Considering the career he’s already had, you wouldn’t think Kenny Aaronson would get all giddy about a gig these days. After all, his resumé boasts Bob Dylan, Rick Derringer, Joan Jett, Billy Squier, Billy Idol, Hall & Oats, Foghat, Brian Setzer, and the New York Dolls. But the 63-yearold’s enthusiasm over his current gig with the latest incarnation of the Yardbirds is endearingly palpable. “I’m a huge Yardbirds fan,” he admits. “Arguably, they are the reason I play bass. I had all the original records in mono, and I wore them out. This is a 50-year dream come true. I love the Yardbirds.”
It should have been evident from one of Aaronson’s earliest bands that he would go on to become a go-to bassist for rock royalty. As a member of Dust, he demonstrated an uncanny ability to channel the essence of his childhood influences through the lens of his own spirited style. His playing on early Dust records sounds like it evolved alongside Jack Bruce, John Entwistle, James Jamerson, and Paul Samwell-Smith, rather than a generation later. Aaronson’s talent was so evident that he earned a Bassist of the Year award from Rolling Stone (1988) and was a featured contributor to the Dr. Licks bass bible Standing in the Shadows of Motown: The Life and Music of Legendary Bassist James Jamerson [1989, Hal Leonard].
“The Yardbirds are a real legacy,” says Aaronson about the British Invasion band that became famous for tunes like “For Your Love,” “Shapes of Things,” “The Train Kept a-Rollin’,” and “Heart Full of Soul,” as well as launching the careers of Eric Clapton, Jeff Beck, and Jimmy Page. “Rock music as we now know it simply wouldn’t be the same without them. It’s like watching It’s a Wonderful Life—look what the world would have been like if George Bailey hadn’t been born.”
What was it about the Yardbirds that drew you to the bass?
I love the rollicking bass on their tunes. But it isn’t all Paul Samwell-Smith. He also acted as the producer, so there are times when he isn’t on certain tracks—he was behind the board. “For Your Love” is a session player on bowed upright. “Happening Ten Years Time Ago” is John Paul Jones. And “Over Under Sideways Down” is Jeff Beck on bass. On their live records, you can hear that they were one of the first bands of that era to go into improvisational territory. What Jimmy Page did with Zeppelin came out of the Yardbirds.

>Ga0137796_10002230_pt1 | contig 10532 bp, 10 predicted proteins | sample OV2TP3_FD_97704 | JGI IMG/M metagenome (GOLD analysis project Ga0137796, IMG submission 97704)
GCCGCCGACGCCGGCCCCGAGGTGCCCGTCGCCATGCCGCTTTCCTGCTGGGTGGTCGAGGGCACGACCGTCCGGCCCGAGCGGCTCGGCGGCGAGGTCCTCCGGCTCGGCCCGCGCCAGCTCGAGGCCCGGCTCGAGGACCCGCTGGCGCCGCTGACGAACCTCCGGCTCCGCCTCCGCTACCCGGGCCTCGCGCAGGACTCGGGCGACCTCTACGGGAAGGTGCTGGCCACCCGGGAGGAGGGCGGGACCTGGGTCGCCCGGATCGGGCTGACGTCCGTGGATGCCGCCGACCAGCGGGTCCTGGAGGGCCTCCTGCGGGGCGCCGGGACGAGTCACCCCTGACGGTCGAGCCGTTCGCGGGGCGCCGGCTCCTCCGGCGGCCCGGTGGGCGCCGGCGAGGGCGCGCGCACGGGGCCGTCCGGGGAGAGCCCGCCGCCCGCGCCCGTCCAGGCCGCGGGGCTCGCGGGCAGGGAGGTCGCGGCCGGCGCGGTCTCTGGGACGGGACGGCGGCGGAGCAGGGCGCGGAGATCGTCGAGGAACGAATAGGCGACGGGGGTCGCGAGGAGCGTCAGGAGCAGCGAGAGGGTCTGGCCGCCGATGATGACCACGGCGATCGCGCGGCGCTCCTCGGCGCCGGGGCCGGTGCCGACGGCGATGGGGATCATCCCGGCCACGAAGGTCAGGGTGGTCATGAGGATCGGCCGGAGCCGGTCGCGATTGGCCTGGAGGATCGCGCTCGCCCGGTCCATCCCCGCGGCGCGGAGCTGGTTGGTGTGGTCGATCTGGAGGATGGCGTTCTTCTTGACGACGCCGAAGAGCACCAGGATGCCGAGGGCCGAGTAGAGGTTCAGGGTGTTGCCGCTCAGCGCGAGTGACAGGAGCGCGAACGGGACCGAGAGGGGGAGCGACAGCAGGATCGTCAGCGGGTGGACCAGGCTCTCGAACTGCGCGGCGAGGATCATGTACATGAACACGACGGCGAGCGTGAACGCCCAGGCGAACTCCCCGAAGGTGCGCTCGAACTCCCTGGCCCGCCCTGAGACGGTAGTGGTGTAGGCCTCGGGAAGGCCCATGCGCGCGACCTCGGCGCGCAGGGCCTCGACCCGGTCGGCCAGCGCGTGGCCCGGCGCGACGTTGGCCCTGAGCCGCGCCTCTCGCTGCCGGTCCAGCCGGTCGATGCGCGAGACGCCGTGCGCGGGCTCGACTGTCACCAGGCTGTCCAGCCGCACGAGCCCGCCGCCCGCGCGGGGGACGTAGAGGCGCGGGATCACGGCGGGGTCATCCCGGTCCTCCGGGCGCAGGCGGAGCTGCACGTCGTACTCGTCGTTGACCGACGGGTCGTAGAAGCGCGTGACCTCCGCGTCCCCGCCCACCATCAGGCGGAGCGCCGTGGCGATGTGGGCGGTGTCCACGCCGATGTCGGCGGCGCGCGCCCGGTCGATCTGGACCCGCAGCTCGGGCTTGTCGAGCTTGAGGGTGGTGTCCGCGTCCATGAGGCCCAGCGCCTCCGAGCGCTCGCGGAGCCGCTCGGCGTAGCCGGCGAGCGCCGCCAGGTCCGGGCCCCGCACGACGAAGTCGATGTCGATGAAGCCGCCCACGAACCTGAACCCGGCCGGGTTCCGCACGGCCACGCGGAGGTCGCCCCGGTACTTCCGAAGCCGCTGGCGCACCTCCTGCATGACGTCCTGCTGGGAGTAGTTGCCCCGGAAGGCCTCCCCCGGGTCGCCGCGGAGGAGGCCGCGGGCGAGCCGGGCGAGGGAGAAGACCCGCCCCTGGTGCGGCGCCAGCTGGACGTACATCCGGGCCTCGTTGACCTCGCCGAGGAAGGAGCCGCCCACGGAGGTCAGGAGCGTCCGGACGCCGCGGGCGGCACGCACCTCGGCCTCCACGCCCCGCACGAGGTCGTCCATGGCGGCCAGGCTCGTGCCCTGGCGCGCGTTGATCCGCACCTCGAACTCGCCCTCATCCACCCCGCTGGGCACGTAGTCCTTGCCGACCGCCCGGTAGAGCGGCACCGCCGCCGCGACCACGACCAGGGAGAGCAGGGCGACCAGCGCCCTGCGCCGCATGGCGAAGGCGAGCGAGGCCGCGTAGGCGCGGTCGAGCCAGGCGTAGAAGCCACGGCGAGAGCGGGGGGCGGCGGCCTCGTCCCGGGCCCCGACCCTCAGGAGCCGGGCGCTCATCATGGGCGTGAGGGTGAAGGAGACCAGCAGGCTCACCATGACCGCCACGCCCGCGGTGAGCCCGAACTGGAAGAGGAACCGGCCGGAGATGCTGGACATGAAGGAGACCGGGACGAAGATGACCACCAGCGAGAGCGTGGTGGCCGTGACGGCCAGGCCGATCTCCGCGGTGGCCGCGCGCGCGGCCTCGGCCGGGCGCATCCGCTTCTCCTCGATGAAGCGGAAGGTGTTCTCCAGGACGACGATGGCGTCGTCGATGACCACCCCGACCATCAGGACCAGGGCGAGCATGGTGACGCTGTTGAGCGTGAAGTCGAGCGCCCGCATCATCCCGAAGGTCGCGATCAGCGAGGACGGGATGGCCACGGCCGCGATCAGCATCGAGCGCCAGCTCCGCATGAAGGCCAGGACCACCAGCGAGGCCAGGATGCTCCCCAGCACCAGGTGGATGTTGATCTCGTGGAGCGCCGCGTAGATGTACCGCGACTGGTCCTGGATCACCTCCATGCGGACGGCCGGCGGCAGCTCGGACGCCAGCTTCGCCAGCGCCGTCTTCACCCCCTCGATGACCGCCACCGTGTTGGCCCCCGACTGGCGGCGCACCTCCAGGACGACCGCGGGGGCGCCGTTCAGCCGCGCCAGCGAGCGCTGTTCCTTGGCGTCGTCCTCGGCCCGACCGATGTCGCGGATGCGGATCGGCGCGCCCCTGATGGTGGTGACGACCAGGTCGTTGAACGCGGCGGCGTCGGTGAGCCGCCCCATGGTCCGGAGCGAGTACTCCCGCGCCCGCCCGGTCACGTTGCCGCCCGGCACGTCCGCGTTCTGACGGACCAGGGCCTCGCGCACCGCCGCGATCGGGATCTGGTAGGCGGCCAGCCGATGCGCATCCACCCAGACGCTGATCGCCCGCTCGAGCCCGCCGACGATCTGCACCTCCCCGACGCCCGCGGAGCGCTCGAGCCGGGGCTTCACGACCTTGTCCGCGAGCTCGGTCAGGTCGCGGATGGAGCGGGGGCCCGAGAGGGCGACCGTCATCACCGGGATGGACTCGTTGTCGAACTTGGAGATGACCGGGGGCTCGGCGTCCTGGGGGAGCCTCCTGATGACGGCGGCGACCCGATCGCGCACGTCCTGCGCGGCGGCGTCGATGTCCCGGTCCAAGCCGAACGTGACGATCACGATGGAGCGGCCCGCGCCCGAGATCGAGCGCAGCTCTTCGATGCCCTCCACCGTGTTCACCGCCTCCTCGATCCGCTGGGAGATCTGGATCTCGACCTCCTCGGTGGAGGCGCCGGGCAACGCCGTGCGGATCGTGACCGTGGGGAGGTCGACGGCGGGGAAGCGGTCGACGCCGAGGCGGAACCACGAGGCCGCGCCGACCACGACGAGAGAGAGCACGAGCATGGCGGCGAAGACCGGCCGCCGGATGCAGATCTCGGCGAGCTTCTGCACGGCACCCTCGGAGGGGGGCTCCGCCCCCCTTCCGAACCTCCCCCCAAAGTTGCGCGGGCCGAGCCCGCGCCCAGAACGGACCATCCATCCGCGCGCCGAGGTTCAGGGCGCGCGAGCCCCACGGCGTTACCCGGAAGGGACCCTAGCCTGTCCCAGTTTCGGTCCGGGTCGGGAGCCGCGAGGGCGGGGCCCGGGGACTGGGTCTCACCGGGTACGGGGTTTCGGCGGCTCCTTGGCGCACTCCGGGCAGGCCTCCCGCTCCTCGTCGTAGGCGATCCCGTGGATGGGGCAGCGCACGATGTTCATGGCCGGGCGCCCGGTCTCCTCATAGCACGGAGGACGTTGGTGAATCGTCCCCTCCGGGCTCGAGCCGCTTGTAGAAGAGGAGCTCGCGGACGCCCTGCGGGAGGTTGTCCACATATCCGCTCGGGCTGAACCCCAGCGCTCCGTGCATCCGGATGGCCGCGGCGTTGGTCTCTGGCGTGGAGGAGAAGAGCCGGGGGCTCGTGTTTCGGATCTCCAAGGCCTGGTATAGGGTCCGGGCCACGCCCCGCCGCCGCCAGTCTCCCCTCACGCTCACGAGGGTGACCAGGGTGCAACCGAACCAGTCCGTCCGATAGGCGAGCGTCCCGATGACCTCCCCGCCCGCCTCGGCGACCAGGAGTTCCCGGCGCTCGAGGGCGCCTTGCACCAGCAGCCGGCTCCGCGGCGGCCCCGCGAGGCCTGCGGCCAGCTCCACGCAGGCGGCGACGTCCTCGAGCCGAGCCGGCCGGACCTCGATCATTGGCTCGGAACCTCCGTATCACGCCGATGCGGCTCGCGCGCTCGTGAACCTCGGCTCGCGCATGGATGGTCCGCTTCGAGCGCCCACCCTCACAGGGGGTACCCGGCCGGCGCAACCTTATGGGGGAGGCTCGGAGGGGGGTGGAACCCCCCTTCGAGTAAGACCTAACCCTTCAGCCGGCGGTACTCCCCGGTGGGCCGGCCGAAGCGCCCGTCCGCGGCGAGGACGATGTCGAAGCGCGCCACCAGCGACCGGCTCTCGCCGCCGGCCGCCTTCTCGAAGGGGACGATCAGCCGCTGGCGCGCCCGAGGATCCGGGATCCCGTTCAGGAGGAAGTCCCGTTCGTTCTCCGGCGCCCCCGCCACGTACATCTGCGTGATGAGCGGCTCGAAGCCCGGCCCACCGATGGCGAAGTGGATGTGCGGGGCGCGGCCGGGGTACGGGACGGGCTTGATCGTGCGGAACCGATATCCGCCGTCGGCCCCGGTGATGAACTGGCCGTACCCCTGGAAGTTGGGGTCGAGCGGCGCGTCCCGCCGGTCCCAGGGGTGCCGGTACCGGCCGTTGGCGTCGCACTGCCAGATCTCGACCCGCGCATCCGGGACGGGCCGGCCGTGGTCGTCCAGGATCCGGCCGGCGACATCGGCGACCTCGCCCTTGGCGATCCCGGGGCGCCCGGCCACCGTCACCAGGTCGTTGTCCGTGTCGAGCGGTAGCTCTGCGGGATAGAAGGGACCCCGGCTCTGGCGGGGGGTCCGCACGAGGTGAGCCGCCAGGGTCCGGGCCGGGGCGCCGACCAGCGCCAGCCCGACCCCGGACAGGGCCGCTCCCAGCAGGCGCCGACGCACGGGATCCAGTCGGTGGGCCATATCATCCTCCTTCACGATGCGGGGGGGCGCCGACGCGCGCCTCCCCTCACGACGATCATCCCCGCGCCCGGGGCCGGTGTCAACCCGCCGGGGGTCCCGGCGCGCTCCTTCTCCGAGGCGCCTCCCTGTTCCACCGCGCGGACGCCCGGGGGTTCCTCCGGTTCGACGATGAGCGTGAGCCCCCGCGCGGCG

So, how will you tackle “For Your Love” live?
I’ve been watching YouTube videos on different variations of the band. They don’t worry about what the past was— they play it with the instrumentation as it is now. I’m going to go in and do what I think I need to do with it until someone tells me to do something else.
Is that going to be your general approach to these tunes?
Certain things should be played note-for-note. There’s no other way to play the opening lick to “Over Under Sideways Down”; that’s the tune, man. It just happens to be the bass doing it. But if I want to be purist, it should be played with a pick. And if I want to be even more purist, it should be played on an Epiphone Rivoli. But to be a realist about it, I have to do what works for me in terms of what gear I’m used to using and how I’m used to playing.
Do you feel you have an obligation, musically, to the incredibly rich Yardbirds legacy?
Yes, and I am going to be true to it in all the ways it needs to be. Then, if and when and where it takes off, I will stay true to the spirit of it, but I’ll throw some of myself in there. I’m totally about being cool with it. The way it should be. There’s a lot that should be respected about it.
Bass G&L JB-2 4-string
Rig Amps vary, as they are being supplied by venues for the Yardbirds tour
Strings La Bella 760N Black Nylon Tape Wound (.060 .070 .094 .115)
Picks In Tune GrippX (.73mm)
Effects Ibanez TS9B Bass Tube Screamer Overdrive
Accessories Hipshot Bass Xtenders